Friday, December 31, 2010

Creative Literacy's Noteworthy Posts for 2010

This morning I was flipping the channels between a couple morning news programs and enjoying their highlights from the year. It occurred to me that I could learn a bit about myself by looking back at the many blog posts I have shared this year.

So I started to reread my own year. I found when I looked at each month's post titles, there was a theme in my thinking during that time. June and July included posts about new books and new ideas as I was thinking for the upcoming school year. April and May were much about wondering as I immersed my students in writing, exploring and researching their wonders. And, Augustand September seemed to be about reflecting on my students and their needs as the school year began.

So, I was inspired to share my own Noteworthy Posts for the Year. Now, for me, the criteria for "noteworthy" depended on the amount of conversation about the post (comments) and my own feelings about the ideas in the posts. So hopefully you will find something that will be noteworthy or new for you. Here goes:

Winter 2010: Reading and Blogging
Looking back at the winter months, many posts included (surprise) books. But, the most loved video I shared during Right to Read Week was Gotta Keep Reading. The kids in the classroom danced and sung it for days. There was also a post I wrote in response to a student who wanted some advice on blogging. Click here for my 5 tips to Better Blogging.

Spring 2010: Wondering
Last Spring, I was busy preparing for a visit from Samantha Bennett, author of That Workshop Book. To prepare for her
coaching and observation, I plunged into a unit of wondering with my students. The kids painted and wrote about their own Heart Wonders and they filmed some wonders they had during our science study of living things. All of this work helped me to uncover some big ideas that I took away after a day with Sam Bennett including:

-Teaching is an incredibly complex endeavor. No one has nailed it. There are always ways to get better for students.
-Everyone does the best they can until they know better; then they do better.
-We are smarter together.

Summer 2010: Books and The Book Whisperer

This summer
I read Donalyn Miller's, The Book Whisperer. Posting about this fabulous book inspired teachers at my school to read it and begin book talks about what messages are most important to send to kids. There were many comments from bloggers too about grabbing this great read before the end of summer. I love this book and visit this post for the big ideas I took away from Donalyn's book.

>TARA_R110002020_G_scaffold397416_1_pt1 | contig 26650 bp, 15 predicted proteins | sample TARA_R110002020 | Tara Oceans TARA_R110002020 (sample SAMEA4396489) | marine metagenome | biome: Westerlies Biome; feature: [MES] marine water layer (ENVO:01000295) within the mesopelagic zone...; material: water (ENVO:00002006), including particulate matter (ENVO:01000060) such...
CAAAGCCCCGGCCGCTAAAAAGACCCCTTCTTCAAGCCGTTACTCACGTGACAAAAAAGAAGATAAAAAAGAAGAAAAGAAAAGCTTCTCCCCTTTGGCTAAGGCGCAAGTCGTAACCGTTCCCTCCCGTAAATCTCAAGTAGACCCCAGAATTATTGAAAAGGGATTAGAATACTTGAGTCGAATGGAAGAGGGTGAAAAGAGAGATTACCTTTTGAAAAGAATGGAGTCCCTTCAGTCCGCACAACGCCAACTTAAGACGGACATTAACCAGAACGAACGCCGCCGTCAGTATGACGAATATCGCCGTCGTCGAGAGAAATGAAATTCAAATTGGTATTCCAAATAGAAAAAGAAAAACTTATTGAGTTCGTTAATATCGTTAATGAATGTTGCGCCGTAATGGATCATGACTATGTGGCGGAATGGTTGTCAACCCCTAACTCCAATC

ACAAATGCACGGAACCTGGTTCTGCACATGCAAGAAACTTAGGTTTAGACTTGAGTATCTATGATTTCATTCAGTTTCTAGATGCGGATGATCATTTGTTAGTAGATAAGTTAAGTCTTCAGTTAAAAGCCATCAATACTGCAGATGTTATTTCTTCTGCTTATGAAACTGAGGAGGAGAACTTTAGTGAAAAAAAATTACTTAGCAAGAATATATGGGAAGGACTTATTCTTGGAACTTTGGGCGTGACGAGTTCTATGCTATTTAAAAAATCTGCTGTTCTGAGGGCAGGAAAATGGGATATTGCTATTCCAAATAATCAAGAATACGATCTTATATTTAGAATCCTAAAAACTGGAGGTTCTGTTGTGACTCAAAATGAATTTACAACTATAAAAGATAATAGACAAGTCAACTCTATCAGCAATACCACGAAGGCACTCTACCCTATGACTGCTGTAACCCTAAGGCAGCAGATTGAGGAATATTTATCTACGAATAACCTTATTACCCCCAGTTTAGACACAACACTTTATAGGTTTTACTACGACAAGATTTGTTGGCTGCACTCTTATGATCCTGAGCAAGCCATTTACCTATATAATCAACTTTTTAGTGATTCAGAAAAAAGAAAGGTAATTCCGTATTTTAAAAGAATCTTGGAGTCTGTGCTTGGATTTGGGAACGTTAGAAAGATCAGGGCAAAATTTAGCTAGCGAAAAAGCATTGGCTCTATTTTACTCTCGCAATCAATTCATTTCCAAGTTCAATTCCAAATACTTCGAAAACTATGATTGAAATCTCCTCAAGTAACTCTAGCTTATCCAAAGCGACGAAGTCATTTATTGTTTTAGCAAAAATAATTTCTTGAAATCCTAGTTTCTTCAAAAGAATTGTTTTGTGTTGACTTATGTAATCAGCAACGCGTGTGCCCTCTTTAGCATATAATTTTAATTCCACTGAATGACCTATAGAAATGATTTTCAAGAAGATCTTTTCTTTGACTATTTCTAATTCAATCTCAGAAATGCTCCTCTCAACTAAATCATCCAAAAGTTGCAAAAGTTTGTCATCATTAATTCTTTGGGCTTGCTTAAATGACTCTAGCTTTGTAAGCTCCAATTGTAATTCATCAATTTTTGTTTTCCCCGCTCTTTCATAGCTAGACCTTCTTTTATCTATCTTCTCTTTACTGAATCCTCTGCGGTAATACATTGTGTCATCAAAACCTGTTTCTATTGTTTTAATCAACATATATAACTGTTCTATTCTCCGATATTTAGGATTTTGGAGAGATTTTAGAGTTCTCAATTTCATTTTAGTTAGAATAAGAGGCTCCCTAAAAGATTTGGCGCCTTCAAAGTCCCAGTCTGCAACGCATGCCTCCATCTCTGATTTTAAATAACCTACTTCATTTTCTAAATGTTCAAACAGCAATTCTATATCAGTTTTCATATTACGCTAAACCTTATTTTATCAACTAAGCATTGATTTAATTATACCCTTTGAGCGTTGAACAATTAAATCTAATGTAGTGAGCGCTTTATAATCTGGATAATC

Another big post this summer, Ten Picture Books Boys Can't Live Without, was a blogging event created by some blogging friends to invite a ton of sharing about our favorite picture books.

Fall 2010: Thinking and Reflecting on Tech

This fall I embarked on a year long learning journey with a community of learners in Powerful Learning Practice. This opportunity for embedded professional development had helped me extend my learning of web 2.0 tools but more importantly the importance of sharing my learning, developing my own PLN and creating authentic ways to incorporate tech integration in my own classroom. Here are some noteworthy reflections from the fall:

Thursday, December 30, 2010

Remembering Moments Instead of Stuff

Each morning I spend time reflecting to an inspirational quote written in response to a gospel reading for the day. It is a routine I have come to rely on that reminds me to keep life simple. Sometimes I am reminded to be thankful, to think of others instead of focusing so much on my needs, to take action when I feel passionate about something, to question, to not take my self so seriously, and very often to trust. Today, I read the words of Terri Mifek, a spiritual director for Franciscan Retreat and Spirituality Center that embraces all faiths in Prior Lake, Minnesota. She writes...
"Contrary to what the advertising world would have us believe, we don't need big houses, expensive cars and positions of power to enjoy life. We don't even need to be liked by everyone or receive accolades for our work. Watch any child occupied with making an imaginary meal or catching a butterfly and they will show you what it means to be fully alive."